- Genre: YA memoir (nonfiction)
- Publisher: Simon Pulse
- Publication date: May 20, 2019
Critically acclaimed author of We Are the Ants—described as having “hints of Vonnegut’s Slaughterhouse-Five” (School Library Journal)—opens up about what led to an attempted suicide in his teens, and his path back from the experience.
“I wasn’t depressed because I was gay. I was depressed and gay.”
Shaun David Hutchinson was nineteen. Confused. Struggling to find the vocabulary to understand and accept who he was and how he fit into a community in which he couldn’t see himself. The voice of depression told him that he would never be loved or wanted, while powerful and hurtful messages from society told him that being gay meant love and happiness weren’t for him.
A million moments large and small over the years all came together to convince Shaun that he couldn’t keep going, that he had no future. And so he followed through on trying to make that a reality.
Thankfully Shaun survived, and over time, came to embrace how grateful he is and how to find self-acceptance. In this courageous and deeply honest memoir, Shaun takes readers through the journey of what brought him to the edge, and what has helped him truly believe that it does get better.
Disclaimer: I received an eARC of this book in exchange for an honest review. Thanks to Netgalley.
I’ve really enjoyed Shaun David Hutchinson’s books We are the Ants and The Past and Other Things That Should Stay Buried, and hope to read more in the future. After I read We Are the Ants a couple of years ago, I watched his keynote speech where he touches on his past with depression and suicide. So even though the subject matter is tough (and he tells you this upfront, and then warns you again right before his suicide attempt in the book), I had to read the full story.
But Brave Face is actually so much more than the early life of a particular YA author. It’s about growing up gay during the 90s when the only media representation of gay men was the effeminate, funny sidekick or the promiscuous and drug-addicted man dying from AIDS (and how, as the Internet grows, it allows for more connection). The former he personally couldn’t relate to, and the latter he was afraid of becoming. He could not imagine a happy future, and this all conspires with his depression to give him more “reason” to feel worthless and unlovable. He also is on the asexuality spectrum (which he doesn’t name but describes in detail in the book, and has named on Twitter), and that affects his relationships and outlook, too. He never claims to represent all or any of those things, but at the same time, he analyzes his own situation with a key eye to the larger context. This is all intentional–present-day Shaun comments on it throughout, contextualizing because this is written for young adults who were not even born yet during this time. And I honestly think it’s a dark time in queer history–in between the AIDS crisis and marriage equality–that is rarely talked or written about.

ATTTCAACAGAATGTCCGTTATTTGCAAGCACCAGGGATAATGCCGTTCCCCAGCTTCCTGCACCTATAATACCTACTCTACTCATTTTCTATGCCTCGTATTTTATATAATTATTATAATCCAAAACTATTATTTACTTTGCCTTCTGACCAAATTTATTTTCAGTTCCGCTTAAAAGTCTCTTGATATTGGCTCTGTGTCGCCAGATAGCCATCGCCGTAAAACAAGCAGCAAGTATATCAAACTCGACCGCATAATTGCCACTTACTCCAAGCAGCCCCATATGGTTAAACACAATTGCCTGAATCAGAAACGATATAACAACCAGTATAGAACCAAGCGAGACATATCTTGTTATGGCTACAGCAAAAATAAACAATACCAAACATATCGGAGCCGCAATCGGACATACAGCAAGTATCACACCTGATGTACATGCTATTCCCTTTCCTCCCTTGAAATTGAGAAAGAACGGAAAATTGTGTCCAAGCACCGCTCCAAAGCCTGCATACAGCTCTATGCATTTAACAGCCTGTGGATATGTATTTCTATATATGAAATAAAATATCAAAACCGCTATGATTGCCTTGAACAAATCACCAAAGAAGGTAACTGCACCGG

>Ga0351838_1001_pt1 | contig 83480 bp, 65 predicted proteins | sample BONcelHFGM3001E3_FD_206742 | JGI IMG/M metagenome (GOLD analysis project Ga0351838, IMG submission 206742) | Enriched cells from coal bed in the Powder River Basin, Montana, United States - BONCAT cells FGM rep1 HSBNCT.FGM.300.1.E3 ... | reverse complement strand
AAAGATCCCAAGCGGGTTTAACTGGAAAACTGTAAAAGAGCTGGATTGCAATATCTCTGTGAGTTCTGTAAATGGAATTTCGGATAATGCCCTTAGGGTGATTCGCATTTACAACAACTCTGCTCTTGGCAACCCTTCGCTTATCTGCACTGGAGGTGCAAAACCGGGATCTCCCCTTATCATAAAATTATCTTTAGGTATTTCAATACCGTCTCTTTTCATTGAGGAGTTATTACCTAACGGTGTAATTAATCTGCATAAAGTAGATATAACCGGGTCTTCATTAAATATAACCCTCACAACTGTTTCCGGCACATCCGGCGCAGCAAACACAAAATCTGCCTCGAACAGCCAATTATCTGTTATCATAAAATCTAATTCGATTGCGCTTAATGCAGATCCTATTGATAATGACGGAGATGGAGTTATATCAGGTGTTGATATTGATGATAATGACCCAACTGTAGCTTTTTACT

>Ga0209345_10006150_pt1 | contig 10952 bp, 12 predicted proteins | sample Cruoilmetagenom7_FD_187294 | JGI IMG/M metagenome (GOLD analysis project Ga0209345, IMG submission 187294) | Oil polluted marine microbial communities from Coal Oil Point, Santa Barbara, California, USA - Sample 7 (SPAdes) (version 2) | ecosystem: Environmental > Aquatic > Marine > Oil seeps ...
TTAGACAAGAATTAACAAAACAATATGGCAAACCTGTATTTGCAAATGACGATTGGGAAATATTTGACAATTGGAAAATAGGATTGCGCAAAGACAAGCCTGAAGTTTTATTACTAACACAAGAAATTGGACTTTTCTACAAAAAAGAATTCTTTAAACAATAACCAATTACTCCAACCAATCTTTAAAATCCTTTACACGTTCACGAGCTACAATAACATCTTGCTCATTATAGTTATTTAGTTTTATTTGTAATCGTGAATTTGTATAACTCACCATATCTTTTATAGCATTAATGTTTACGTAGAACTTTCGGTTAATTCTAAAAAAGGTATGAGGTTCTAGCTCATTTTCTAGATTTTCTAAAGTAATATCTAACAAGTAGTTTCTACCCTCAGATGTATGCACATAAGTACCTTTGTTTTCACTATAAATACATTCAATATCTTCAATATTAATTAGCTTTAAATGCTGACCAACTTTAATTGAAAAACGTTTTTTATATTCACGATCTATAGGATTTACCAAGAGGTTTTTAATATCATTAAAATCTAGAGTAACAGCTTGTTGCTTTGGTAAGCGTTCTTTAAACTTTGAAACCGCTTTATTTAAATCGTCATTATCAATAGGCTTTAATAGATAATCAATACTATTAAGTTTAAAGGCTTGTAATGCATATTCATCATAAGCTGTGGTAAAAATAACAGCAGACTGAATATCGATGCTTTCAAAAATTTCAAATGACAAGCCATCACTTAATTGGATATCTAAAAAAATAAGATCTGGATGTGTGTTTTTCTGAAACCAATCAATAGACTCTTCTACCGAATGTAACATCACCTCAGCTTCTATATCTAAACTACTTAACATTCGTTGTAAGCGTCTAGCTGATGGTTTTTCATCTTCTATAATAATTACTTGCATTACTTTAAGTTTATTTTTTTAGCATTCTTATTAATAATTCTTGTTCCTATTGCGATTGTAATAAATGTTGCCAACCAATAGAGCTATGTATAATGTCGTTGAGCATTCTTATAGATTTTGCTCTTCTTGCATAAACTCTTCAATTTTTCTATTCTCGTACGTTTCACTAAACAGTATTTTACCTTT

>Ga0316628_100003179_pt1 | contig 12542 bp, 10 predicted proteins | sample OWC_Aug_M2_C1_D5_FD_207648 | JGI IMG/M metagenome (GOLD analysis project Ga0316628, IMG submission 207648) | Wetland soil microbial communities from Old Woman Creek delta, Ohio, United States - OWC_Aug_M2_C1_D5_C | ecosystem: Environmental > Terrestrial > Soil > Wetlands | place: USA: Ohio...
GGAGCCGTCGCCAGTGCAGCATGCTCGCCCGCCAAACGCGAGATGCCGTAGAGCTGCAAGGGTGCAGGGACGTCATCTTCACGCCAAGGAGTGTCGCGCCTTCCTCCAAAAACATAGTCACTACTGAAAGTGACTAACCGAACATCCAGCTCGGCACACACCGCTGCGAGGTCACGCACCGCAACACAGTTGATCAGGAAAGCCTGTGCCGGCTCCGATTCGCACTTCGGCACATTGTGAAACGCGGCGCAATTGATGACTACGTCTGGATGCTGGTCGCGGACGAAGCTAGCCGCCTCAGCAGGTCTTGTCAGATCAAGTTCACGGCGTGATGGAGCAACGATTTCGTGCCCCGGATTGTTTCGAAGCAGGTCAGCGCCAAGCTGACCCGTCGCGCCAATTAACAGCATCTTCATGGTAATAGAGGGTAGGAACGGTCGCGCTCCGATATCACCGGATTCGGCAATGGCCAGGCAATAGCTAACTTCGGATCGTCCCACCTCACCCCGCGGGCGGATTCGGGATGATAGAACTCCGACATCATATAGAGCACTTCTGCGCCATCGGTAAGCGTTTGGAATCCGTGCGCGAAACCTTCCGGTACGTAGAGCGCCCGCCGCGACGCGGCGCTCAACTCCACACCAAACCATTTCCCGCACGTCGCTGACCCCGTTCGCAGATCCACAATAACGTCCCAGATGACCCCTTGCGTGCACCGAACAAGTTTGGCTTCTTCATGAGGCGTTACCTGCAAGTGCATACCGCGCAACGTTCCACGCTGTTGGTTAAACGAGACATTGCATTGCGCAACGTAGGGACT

I really admired overall how present-day Shaun came through in the book. While teenage Shaun is in a dark place, adult Shaun reminds us the facts of the situation. He replicates his warped and suicidal thoughts, but he also comments on his internalized homophobia throughout the text, not just in the note at the beginning (which I loved because he notes how people change and that’s something I needed to hear as a teen). And yeah, maybe he’s harder on himself than most of us would be…of course we’d all call our younger selves assholes and point out stupid things we did for the sake of a crush (including starting to smoke). He was also great at inserting facts he might not have known at the time to be informative, like the purpose of ECT treatment and how effective it can be for some (which I particularly appreciated because I’ve researched that recently). Also, he warns you again right before his suicide attempt and provides you a page number to skip to, which I really appreciated. I’m not often triggered by these things, but I knew it was coming, and so much of the book I felt a creeping sense of dread, wondering if this was the moment. And so that note allowed me to relax.
Despite all these struggles, there are still bright spots: a found family of drama clubs, an encouraging creative writing student teacher (literally the position I will have in less than a year??), his lifelong friendship with a girl named Maddie, and smaller anecdotes. For instance, I was delighted that other college campuses are visited by homophobic and generally radical preachers that students go out of their way to bother. His interest in writing is also a brighter spot, and the story of how he wrote a play (that he says is terrible overall, but gives you a key excerpt) that was basically how he came out to himself is amazing and something I connected to as a writer.
Not gonna lie, I cried at the sheer honesty and true emotions from friends and family and even the nurse after his suicide attempt. But then I was smiling at the ending, how he essentially fast-forwarded through all the ups and downs in his life and points out how “it gets better” is broadly true, but ignores some of the complications along the way. And this is nonfiction, so I don’t need to point out that this is true, but…it is. And that’s part of why this book is so important for young people to read and why this isn’t a traditional adult-marketed memoir. I know I needed that as a teen.
I’m really looking forward to hopefully more YA memoirs in the future (and will I write one myself? …maybe), and in the meantime, I’m going to go back and read Shaun’s other books that I haven’t read yet.